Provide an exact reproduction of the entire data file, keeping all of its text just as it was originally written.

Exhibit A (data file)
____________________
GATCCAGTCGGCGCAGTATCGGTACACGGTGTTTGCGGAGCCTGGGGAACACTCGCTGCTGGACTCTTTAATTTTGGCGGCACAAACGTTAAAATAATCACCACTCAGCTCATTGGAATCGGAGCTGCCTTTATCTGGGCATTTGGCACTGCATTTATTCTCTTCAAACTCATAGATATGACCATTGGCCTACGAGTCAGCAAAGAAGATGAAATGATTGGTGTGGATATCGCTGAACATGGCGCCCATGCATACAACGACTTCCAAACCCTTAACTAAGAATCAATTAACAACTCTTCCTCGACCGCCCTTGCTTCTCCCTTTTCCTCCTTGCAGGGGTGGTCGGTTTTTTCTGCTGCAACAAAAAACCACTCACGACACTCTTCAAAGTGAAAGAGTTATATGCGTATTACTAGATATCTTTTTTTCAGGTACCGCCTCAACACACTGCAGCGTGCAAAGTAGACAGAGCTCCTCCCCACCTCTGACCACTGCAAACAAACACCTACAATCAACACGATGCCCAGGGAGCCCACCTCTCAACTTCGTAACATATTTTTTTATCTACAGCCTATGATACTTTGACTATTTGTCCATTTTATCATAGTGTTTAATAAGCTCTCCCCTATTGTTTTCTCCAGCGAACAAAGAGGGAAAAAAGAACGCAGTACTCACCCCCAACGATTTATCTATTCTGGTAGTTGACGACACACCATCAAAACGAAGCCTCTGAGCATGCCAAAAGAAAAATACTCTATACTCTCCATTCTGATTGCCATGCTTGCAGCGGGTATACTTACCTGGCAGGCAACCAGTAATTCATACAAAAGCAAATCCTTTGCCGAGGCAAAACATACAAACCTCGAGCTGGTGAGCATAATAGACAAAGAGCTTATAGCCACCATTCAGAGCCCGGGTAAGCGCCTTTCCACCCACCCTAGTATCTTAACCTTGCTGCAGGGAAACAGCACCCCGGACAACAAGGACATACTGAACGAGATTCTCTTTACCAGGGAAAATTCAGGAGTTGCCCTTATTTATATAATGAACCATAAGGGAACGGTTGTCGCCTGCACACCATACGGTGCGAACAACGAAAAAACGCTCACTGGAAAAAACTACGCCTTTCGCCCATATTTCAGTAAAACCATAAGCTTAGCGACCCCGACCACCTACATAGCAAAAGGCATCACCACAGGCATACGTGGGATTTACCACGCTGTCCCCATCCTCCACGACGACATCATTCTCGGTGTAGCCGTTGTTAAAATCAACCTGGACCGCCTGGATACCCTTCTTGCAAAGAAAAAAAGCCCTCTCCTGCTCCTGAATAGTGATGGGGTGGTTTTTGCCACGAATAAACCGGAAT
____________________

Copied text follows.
GATCCAGTCGGCGCAGTATCGGTACACGGTGTTTGCGGAGCCTGGGGAACACTCGCTGCTGGACTCTTTAATTTTGGCGGCACAAACGTTAAAATAATCACCACTCAGCTCATTGGAATCGGAGCTGCCTTTATCTGGGCATTTGGCACTGCATTTATTCTCTTCAAACTCATAGATATGACCATTGGCCTACGAGTCAGCAAAGAAGATGAAATGATTGGTGTGGATATCGCTGAACATGGCGCCCATGCATACAACGACTTCCAAACCCTTAACTAAGAATCAATTAACAACTCTTCCTCGACCGCCCTTGCTTCTCCCTTTTCCTCCTTGCAGGGGTGGTCGGTTTTTTCTGCTGCAACAAAAAACCACTCACGACACTCTTCAAAGTGAAAGAGTTATATGCGTATTACTAGATATCTTTTTTTCAGGTACCGCCTCAACACACTGCAGCGTGCAAAGTAGACAGAGCTCCTCCCCACCTCTGACCACTGCAAACAAACACCTACAATCAACACGATGCCCAGGGAGCCCACCTCTCAACTTCGTAACATATTTTTTTATCTACAGCCTATGATACTTTGACTATTTGTCCATTTTATCATAGTGTTTAATAAGCTCTCCCCTATTGTTTTCTCCAGCGAACAAAGAGGGAAAAAAGAACGCAGTACTCACCCCCAACGATTTATCTATTCTGGTAGTTGACGACACACCATCAAAACGAAGCCTCTGAGCATGCCAAAAGAAAAATACTCTATACTCTCCATTCTGATTGCCATGCTTGCAGCGGGTATACTTACCTGGCAGGCAACCAGTAATTCATACAAAAGCAAATCCTTTGCCGAGGCAAAACATACAAACCTCGAGCTGGTGAGCATAATAGACAAAGAGCTTATAGCCACCATTCAGAGCCCGGGTAAGCGCCTTTCCACCCACCCTAGTATCTTAACCTTGCTGCAGGGAAACAGCACCCCGGACAACAAGGACATACTGAACGAGATTCTCTTTACCAGGGAAAATTCAGGAGTTGCCCTTATTTATATAATGAACCATAAGGGAACGGTTGTCGCCTGCACACCATACGGTGCGAACAACGAAAAAACGCTCACTGGAAAAAACTACGCCTTTCGCCCATATTTCAGTAAAACCATAAGCTTAGCGACCCCGACCACCTACATAGCAAAAGGCATCACCACAGGCATACGTGGGATTTACCACGCTGTCCCCATCCTCCACGACGACATCATTCTCGGTGTAGCCGTTGTTAAAATCAACCTGGACCGCCTGGATACCCTTCTTGCAAAGAAAAAAAGCCCTCTCCTGCTCCTGAATAGTGATGGGGTGGTTTTTGCCACGAATAAACCGGAAT